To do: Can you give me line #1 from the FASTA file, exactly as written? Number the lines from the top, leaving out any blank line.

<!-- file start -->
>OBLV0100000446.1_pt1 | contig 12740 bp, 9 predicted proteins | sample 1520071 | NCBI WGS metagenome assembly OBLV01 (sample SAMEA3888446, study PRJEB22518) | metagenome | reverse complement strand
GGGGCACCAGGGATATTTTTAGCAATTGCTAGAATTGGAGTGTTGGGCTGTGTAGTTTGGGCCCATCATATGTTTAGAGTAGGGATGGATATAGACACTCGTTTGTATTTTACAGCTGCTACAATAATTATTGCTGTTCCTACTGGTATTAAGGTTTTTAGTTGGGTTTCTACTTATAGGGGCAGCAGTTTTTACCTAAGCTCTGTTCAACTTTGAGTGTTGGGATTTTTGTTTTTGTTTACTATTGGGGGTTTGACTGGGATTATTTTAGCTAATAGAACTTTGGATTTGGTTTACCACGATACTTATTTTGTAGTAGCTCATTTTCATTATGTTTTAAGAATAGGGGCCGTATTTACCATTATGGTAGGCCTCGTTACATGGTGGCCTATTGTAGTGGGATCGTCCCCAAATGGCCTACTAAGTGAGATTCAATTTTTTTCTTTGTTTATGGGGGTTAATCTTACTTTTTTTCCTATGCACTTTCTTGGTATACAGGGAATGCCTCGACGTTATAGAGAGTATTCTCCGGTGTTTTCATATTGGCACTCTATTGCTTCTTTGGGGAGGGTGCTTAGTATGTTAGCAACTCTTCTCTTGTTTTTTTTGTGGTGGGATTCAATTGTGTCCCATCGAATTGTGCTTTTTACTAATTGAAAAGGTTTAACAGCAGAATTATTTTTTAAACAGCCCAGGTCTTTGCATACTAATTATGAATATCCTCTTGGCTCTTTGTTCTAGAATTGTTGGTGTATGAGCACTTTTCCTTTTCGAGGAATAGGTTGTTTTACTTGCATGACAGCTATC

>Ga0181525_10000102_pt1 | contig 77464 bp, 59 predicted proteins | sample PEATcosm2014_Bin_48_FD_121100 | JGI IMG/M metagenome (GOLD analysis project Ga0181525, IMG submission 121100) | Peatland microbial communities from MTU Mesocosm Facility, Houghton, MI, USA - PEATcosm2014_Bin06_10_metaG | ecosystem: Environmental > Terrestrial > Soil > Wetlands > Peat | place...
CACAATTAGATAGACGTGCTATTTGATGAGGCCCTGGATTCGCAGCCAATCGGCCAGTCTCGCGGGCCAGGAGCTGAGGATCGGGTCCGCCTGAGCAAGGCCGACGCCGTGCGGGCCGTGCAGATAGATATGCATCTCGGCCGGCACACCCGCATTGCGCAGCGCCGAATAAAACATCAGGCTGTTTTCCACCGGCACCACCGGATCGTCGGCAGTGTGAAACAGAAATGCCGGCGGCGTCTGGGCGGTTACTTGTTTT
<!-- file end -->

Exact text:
>OBLV0100000446.1_pt1 | contig 12740 bp, 9 predicted proteins | sample 1520071 | NCBI WGS metagenome assembly OBLV01 (sample SAMEA3888446, study PRJEB22518) | metagenome | reverse complement strand